Paraguay’s most notorious settlement was Nueva Germania, the proto-fascist colony set up in 1886 by Elizabeth Nietzsche – the philosopher’s sister – and her husband Bernhard Förster. Förster died, probably by suicide, as Nueva Germania sank under the weight of financial problems, internal conflict and settlers’ lack of agricultural knowledge.
While Nietzsche and Förster envisioned an Aryan colony untouched by Jewish influence, El Paraíso Verde’s founder and leader Erwin Annau has spoken of preserving Germanic peoples from the presence of Islam and – on a website that was recently taken offline – questioned the blame allocated to Germany for the second world war.
In a 2017 speech given before members of the Paraguayan government, Annau said: “Islam is not part of Germany. We are enlightened Christians, and we are concerned about our daughters. We see the Qur’an as [containing] an ideology of political domination, which is not compatible with democratic and Christian values.”
Paraguay itself has a small but well-established Muslim community in several major cities. Abdun Nur Baten, missionary for the Ahmadiyya Muslim Community of Paraguay, highlighted the apparent contradiction in Annau’s comments.
“They say Muslim immigrants don’t integrate, that they don’t adopt German culture or German norms, that they’re not assimilating. So it’s very hypocritical to go to another land and do exactly what you are accusing Muslims of doing: it’s beyond funny how hypocritical it is,” Nur Baten said. He said his community would welcome peaceful dialogue with Paraíso Verde.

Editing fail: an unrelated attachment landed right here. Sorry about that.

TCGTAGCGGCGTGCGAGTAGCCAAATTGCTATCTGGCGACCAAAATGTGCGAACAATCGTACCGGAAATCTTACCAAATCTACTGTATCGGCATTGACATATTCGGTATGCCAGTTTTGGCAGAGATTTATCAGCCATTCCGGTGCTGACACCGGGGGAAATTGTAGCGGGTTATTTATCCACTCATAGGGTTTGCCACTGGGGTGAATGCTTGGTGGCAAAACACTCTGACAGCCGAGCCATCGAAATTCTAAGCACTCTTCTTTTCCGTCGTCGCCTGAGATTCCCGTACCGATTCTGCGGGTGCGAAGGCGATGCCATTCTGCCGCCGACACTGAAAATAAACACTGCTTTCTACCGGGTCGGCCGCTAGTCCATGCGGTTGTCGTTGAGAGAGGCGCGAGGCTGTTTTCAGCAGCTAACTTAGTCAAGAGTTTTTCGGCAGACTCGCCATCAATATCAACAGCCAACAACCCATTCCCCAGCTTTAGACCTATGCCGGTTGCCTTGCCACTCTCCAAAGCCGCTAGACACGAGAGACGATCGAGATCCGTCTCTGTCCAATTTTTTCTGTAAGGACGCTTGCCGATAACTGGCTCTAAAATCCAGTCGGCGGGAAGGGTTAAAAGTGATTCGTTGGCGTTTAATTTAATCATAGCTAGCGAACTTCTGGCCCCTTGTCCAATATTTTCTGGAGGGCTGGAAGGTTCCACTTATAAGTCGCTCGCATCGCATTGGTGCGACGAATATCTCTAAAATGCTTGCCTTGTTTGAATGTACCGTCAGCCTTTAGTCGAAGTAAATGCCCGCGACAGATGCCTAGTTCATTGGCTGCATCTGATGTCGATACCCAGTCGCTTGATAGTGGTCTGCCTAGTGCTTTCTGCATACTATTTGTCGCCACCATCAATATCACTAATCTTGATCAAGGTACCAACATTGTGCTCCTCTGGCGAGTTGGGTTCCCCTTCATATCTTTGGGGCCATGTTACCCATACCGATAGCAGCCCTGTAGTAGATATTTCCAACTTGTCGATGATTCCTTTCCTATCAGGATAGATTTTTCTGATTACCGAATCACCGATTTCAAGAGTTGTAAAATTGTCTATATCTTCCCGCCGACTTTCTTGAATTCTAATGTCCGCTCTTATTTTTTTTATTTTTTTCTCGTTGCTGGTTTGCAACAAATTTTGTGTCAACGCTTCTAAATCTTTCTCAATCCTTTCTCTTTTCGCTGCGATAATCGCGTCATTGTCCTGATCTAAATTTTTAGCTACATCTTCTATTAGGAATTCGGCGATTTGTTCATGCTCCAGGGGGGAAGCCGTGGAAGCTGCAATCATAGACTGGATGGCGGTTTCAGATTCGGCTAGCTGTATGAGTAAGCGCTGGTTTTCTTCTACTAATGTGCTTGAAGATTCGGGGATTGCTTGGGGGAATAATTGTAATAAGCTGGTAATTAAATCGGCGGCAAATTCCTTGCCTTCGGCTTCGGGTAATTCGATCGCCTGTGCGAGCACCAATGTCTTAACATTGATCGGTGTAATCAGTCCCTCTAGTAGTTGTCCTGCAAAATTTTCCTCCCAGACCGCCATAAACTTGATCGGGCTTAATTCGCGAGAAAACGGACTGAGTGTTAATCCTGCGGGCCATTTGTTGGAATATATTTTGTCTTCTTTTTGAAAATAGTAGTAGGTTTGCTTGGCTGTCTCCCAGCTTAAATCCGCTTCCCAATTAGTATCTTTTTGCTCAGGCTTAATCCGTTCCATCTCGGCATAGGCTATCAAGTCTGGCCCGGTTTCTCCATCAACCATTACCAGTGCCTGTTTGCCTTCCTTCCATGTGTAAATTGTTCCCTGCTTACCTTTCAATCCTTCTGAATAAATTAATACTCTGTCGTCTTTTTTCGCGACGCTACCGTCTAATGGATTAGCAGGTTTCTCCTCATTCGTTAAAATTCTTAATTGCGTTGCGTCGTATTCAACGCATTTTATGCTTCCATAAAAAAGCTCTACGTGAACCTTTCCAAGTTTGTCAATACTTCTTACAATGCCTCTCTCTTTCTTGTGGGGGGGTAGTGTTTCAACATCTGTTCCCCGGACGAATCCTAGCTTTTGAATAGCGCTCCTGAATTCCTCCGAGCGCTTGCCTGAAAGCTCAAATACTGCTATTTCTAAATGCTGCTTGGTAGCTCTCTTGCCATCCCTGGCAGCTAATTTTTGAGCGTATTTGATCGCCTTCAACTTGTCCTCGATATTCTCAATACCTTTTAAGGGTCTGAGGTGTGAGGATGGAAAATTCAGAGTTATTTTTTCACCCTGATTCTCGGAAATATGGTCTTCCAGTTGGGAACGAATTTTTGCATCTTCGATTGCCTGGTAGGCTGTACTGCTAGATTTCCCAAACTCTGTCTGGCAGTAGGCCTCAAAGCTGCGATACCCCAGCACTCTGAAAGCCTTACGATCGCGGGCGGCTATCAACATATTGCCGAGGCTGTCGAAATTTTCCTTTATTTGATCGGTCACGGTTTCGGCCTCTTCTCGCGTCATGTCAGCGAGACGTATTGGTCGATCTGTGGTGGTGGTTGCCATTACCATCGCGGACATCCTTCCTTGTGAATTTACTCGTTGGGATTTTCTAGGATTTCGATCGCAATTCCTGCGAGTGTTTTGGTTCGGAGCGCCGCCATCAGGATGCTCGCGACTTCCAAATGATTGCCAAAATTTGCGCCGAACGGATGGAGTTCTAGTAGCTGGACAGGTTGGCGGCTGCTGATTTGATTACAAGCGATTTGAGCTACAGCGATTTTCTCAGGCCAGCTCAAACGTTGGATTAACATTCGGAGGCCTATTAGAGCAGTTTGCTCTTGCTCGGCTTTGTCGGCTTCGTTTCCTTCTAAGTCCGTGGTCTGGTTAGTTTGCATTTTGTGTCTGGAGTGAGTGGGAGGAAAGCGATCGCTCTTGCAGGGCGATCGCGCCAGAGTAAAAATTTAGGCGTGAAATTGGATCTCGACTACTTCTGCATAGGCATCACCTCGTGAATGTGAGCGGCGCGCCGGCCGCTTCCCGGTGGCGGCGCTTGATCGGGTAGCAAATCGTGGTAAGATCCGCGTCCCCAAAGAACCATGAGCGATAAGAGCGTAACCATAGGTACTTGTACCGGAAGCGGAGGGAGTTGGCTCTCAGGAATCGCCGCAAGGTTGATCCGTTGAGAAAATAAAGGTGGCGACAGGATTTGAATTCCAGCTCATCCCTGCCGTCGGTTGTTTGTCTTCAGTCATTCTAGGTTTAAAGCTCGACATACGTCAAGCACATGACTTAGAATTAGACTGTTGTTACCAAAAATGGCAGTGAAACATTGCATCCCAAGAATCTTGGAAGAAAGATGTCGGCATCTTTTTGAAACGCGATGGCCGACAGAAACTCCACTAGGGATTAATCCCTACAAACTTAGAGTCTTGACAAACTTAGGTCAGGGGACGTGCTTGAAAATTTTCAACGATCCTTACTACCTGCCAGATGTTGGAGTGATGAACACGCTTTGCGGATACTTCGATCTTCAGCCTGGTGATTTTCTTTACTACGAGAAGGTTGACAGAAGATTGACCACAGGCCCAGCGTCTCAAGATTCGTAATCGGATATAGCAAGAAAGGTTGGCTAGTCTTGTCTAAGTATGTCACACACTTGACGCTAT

But despite concerns in the local community, Paraíso Verde is backed by increasing political and economic power.
The group has frequently met with local and national officials, and claims to have held meetings with Paraguayan health authorities to lobby against tighter Covid regulations.
Gladys Rojas, a former president of Caazapá town council, claimed that Paraíso Verde was protected by links to the political faction of the former Paraguayan president Horacio Cartes. Cartes is a controversial businessman who has repeatedly contested allegations he is linked to cigarette smuggling, but is considered Paraguay’s richest and most powerful person.
Two members of the Cartes family have been board members of Reljuv, a company owned by Paraíso Verde, and in recent municipal elections, the company’s president, Juan Buker, was heavily involved in election campaigns for candidates backed by Cartes.
“They’ve got politicians and money on their side,” said Rojas, adding that many in Caazapá, the region with the highest rate of extreme poverty in Paraguay, were reluctant to ask questions as the colony has become the area’s biggest employer.
Rojas currently faces trespass charges over protests to protect Isla Susu, a nature reserve that experienced heavy environmental damage during construction works at Paraíso Verde. The settlement later paid a fine for the damage.
On a recent afternoon, the Guardian travelled along the dirt road from the town of Caazapá to Paraíso Verde. Close to the long perimeter fence, groups of residents strolled along the track in the slowly softening sun.
At the entrance gate, a Reljuv employee emerged, flanked by guards armed with long guns.
After rejecting the possibility of entry or an interview, the employee aggressively demanded to examine identity documents of all present, even as the reporter attempted to leave.
“You know what to do,” the employee repeated, confusingly. Paraíso Verde did not respond to repeated requests for comment.